The reason that I feel bitter is that I don't think America does enough to support our vets. We're great at big, public declarations about how grateful we are for their service on days like this, but we consistently let them down when it comes to actually putting their lives together and moving on from being a soldier. It's shameful.
We lionize the "warrior," but neglect the actual person. The VA left over 120,000 soldiers who either never got the care they needed, or had to wait far too long to get it. Some died waiting to get a doctor's appointment, and I don't know if we'll ever know just how many.
Soldiers are prepared for danger, but it recently came out that the American government exposed them to dangers they were never made aware of. Although we never found the "weapons of mass destruction," there were degraded chemical weapons caches. Over 600 soldiers were injured by exposure to these weapons, and the scope of the problem was never acknowledged.
Beyond that, returning soldiers face endemic homelessness and mental health issues. They serve, but are never given the tools they need to return to a normal life. Even those that aren't diagnosed officially with PTSD are bound to have some issues after spending a tour of duty in a war zone, but they're expected to have a joyous reunion with their families and their dogs and slip back into society like they never left. Some manage it; some don't. There is a stigma attached to mental health issues that the military must do more to combat. I think a great step would be to require some kind of exit counseling for returning soldiers, and make mental health services both more available and more appealing once they return.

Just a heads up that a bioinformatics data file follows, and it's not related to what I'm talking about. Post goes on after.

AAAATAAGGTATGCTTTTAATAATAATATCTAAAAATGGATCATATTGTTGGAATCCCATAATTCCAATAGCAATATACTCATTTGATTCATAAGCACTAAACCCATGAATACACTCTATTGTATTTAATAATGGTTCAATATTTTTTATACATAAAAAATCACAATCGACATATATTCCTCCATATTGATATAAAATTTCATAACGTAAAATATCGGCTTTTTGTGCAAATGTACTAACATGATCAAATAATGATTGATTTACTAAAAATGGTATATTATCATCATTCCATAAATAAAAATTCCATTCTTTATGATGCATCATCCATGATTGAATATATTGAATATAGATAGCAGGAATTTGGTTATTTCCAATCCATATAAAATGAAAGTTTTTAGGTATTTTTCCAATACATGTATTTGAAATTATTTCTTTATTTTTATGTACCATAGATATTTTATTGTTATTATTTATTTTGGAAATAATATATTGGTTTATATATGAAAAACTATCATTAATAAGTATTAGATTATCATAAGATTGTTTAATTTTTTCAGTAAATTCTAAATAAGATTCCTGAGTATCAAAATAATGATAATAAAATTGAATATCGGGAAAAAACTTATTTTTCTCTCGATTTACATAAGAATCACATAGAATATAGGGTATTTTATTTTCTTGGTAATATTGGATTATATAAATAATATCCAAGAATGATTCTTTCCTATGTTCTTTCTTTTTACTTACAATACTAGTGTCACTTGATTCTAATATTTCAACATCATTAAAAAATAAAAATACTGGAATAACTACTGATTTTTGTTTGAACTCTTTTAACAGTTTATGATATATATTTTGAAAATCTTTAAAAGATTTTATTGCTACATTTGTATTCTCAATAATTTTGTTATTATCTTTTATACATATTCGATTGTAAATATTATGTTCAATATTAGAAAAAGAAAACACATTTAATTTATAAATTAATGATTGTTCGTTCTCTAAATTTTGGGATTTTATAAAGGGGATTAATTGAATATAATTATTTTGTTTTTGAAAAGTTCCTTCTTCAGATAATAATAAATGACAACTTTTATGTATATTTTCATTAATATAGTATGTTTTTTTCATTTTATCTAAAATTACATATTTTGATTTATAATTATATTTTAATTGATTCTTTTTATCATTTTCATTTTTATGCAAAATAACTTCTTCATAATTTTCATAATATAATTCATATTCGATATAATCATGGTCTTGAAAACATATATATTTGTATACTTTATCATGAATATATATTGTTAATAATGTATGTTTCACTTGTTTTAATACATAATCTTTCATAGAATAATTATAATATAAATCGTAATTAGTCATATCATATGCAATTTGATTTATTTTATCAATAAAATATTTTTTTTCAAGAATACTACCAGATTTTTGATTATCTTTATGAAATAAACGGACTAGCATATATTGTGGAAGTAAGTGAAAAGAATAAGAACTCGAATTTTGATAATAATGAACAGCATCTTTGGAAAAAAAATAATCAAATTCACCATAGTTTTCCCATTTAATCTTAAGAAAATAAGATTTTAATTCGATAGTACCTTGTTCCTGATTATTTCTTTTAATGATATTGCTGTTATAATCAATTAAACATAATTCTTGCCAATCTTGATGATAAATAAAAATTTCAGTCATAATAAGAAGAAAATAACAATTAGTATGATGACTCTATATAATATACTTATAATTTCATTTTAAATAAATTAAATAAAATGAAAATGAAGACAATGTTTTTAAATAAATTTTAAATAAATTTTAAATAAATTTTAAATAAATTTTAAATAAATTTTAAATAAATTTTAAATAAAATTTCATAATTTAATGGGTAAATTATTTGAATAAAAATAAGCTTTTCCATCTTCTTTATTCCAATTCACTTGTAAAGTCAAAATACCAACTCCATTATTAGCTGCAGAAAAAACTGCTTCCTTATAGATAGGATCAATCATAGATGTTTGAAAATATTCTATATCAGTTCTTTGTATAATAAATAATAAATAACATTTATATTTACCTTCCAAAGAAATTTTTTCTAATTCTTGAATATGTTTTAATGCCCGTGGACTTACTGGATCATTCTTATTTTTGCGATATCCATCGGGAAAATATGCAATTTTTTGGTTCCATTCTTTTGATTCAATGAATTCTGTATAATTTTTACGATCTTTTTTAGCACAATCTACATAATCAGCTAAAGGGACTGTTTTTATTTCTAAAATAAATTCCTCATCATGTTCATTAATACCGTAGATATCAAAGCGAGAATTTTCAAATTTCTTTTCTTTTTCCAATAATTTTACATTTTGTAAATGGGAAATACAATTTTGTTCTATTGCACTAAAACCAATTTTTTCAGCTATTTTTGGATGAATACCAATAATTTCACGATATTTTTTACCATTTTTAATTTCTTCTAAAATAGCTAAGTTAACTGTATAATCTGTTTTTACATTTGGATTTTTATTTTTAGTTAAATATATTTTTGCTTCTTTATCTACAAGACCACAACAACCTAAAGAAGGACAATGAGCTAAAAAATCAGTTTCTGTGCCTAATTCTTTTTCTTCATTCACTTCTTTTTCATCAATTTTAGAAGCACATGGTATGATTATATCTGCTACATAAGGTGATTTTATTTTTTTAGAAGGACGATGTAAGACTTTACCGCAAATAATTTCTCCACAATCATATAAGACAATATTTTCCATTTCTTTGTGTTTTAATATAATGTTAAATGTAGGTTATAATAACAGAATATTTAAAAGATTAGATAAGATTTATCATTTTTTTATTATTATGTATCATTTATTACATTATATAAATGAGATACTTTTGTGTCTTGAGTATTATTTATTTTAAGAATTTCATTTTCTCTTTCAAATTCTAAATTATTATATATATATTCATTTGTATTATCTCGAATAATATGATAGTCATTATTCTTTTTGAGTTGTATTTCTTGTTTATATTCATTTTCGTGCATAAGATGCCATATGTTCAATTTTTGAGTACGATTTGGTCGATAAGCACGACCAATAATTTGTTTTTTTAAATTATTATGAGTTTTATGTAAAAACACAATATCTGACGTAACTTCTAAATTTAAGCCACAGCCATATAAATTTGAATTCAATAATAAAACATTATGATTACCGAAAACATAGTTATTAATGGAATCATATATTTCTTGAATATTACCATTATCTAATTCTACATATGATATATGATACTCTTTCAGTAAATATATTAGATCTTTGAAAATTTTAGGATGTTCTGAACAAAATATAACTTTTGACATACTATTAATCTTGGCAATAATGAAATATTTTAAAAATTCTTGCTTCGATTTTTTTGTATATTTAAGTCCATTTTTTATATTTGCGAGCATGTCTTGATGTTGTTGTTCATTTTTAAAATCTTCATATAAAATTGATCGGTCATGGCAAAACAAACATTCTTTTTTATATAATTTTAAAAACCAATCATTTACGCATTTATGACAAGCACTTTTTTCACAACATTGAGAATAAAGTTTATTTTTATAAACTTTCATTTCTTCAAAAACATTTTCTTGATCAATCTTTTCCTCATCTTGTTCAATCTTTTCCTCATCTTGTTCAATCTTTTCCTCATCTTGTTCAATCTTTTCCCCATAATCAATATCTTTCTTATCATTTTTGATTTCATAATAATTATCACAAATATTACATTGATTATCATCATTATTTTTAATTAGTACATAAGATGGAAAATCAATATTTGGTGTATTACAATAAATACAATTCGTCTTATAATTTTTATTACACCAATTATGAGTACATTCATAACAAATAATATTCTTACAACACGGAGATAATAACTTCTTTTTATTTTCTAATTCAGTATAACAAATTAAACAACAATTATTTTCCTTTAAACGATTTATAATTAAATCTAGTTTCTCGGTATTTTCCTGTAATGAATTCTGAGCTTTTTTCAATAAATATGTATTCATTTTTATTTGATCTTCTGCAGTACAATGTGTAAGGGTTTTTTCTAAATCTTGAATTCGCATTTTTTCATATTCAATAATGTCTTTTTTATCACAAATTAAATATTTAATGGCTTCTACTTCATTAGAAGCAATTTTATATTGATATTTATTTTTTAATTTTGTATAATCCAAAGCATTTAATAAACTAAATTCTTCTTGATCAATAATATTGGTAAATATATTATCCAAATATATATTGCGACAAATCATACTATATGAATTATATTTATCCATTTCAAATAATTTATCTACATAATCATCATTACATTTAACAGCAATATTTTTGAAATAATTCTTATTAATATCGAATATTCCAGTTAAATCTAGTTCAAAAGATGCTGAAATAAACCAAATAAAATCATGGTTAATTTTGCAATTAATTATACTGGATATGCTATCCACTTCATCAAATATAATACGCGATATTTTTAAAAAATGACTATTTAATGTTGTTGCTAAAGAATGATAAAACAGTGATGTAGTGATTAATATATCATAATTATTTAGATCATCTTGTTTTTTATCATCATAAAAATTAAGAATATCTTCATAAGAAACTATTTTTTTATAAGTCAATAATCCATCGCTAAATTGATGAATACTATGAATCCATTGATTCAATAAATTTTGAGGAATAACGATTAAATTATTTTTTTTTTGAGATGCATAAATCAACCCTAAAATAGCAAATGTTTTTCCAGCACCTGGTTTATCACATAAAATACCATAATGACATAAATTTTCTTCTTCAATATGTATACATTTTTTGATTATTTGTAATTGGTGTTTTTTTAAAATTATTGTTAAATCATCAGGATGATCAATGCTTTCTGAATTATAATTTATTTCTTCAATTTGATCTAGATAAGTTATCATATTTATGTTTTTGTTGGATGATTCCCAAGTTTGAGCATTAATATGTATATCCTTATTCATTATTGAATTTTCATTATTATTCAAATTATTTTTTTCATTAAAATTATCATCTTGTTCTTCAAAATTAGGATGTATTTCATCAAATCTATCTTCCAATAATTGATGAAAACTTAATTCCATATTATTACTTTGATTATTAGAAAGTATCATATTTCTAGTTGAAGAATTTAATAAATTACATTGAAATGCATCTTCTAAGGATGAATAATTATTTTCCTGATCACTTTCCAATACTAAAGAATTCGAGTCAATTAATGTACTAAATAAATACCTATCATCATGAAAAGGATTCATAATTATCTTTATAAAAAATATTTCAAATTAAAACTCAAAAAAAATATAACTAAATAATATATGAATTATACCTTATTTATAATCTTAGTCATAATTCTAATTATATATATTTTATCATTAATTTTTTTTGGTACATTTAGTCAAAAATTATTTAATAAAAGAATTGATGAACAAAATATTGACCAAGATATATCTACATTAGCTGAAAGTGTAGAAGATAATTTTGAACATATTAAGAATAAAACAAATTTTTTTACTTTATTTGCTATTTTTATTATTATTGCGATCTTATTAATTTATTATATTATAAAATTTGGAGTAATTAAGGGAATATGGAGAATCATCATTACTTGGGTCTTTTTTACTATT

A vast amount of money and resources goes into fighting wars; we need to put significantly more into helping our soldiers once they return.